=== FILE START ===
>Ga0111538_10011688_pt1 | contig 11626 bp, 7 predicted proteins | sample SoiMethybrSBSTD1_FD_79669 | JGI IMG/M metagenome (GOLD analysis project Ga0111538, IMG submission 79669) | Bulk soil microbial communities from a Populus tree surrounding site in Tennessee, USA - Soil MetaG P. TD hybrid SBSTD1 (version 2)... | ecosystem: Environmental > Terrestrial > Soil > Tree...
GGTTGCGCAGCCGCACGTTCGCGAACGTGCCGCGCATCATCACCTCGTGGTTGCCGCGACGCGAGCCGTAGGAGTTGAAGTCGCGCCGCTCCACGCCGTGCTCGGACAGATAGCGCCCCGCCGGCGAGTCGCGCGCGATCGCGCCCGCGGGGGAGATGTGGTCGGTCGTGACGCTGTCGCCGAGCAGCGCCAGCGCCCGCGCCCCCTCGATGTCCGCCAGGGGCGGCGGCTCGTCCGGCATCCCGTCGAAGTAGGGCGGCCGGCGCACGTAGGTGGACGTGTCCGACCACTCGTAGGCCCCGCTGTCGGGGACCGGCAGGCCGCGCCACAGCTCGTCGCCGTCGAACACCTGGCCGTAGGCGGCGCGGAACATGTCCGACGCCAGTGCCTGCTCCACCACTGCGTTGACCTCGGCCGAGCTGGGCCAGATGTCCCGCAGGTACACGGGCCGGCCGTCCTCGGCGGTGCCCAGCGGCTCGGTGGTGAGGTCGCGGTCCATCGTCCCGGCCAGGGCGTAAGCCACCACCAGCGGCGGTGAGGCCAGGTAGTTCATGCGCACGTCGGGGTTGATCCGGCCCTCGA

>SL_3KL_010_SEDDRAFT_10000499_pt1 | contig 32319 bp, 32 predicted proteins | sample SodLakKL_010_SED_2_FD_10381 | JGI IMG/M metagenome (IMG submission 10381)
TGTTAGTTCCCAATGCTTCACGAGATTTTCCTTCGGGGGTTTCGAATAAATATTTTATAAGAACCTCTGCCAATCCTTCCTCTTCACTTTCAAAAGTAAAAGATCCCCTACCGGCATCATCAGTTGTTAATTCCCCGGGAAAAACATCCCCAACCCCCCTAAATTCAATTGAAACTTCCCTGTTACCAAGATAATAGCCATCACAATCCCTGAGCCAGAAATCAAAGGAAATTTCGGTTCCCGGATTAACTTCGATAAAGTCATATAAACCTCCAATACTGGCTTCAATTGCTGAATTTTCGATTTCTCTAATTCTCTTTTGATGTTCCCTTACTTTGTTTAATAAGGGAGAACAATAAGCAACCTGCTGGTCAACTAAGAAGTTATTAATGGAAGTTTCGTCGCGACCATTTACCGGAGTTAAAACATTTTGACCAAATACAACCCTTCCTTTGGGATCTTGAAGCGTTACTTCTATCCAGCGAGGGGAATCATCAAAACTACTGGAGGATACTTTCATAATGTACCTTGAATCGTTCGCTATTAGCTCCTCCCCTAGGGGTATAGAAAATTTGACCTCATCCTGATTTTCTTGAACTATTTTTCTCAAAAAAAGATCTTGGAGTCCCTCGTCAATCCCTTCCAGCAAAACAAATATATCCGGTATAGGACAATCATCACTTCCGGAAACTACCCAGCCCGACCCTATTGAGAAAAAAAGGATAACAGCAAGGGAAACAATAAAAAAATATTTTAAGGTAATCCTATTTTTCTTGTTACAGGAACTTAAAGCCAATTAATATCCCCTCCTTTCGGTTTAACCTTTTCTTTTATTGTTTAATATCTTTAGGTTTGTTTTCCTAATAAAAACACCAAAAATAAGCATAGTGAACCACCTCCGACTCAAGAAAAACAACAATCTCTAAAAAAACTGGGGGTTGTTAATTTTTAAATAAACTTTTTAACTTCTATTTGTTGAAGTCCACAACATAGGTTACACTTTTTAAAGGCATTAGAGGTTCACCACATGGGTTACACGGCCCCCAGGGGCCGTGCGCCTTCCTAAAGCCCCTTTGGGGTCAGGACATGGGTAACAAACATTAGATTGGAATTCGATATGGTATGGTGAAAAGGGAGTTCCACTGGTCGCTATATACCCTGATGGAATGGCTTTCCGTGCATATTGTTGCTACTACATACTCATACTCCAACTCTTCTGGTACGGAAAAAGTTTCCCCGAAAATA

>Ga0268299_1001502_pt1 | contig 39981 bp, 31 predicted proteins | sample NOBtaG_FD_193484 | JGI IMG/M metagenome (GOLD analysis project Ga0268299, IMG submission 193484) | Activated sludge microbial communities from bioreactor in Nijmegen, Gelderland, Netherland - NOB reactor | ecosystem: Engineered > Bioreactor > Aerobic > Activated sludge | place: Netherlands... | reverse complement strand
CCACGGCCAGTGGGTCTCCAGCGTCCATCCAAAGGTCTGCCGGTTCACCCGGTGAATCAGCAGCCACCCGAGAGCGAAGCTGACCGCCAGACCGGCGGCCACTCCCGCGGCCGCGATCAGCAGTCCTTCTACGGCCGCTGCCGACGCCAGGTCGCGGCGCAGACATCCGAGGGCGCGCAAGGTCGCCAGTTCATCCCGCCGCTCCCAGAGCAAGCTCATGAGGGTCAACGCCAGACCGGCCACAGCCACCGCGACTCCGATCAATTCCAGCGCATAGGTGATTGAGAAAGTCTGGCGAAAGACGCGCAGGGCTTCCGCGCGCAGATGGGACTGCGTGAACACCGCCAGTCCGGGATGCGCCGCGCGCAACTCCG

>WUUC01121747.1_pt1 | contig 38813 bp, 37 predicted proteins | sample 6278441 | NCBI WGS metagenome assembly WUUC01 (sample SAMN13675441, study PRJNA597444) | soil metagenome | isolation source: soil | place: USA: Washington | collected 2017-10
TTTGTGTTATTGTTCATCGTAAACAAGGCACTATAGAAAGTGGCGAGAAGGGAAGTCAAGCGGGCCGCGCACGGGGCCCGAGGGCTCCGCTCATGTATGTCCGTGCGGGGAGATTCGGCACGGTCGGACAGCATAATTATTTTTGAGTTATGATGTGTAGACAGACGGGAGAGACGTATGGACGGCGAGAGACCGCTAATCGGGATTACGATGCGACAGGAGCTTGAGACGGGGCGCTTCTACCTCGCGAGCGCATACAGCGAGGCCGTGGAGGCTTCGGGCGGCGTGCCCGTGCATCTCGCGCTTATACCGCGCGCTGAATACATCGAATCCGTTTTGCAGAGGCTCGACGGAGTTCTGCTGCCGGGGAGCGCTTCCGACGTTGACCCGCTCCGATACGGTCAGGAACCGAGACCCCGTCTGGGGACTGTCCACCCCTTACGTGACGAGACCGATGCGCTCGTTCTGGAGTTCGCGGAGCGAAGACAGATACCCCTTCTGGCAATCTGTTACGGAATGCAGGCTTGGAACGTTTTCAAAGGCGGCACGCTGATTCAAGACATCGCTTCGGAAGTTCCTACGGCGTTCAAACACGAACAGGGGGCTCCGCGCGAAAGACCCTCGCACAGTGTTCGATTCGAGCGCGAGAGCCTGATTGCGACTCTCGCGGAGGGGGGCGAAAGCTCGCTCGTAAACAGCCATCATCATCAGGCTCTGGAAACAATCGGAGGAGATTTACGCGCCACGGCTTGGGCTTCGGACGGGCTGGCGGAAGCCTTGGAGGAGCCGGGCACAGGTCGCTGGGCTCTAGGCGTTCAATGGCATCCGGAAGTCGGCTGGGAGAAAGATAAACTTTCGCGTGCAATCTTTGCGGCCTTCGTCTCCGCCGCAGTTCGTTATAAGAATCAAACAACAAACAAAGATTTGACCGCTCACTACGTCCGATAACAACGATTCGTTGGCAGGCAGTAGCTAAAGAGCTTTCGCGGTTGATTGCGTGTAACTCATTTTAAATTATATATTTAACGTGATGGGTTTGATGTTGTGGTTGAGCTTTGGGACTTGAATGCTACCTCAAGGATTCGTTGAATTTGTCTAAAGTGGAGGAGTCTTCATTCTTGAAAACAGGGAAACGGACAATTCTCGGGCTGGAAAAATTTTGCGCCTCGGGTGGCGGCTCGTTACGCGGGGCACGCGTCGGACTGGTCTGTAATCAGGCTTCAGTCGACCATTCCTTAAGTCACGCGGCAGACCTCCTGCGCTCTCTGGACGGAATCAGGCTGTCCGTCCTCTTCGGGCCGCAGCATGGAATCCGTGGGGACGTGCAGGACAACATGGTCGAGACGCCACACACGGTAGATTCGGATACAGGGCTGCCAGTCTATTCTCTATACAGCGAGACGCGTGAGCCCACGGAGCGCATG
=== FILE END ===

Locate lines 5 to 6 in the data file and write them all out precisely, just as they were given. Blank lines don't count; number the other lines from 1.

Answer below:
>Ga0268299_1001502_pt1 | contig 39981 bp, 31 predicted proteins | sample NOBtaG_FD_193484 | JGI IMG/M metagenome (GOLD analysis project Ga0268299, IMG submission 193484) | Activated sludge microbial communities from bioreactor in Nijmegen, Gelderland, Netherland - NOB reactor | ecosystem: Engineered > Bioreactor > Aerobic > Activated sludge | place: Netherlands... | reverse complement strand
CCACGGCCAGTGGGTCTCCAGCGTCCATCCAAAGGTCTGCCGGTTCACCCGGTGAATCAGCAGCCACCCGAGAGCGAAGCTGACCGCCAGACCGGCGGCCACTCCCGCGGCCGCGATCAGCAGTCCTTCTACGGCCGCTGCCGACGCCAGGTCGCGGCGCAGACATCCGAGGGCGCGCAAGGTCGCCAGTTCATCCCGCCGCTCCCAGAGCAAGCTCATGAGGGTCAACGCCAGACCGGCCACAGCCACCGCGACTCCGATCAATTCCAGCGCATAGGTGATTGAGAAAGTCTGGCGAAAGACGCGCAGGGCTTCCGCGCGCAGATGGGACTGCGTGAACACCGCCAGTCCGGGATGCGCCGCGCGCAACTCCG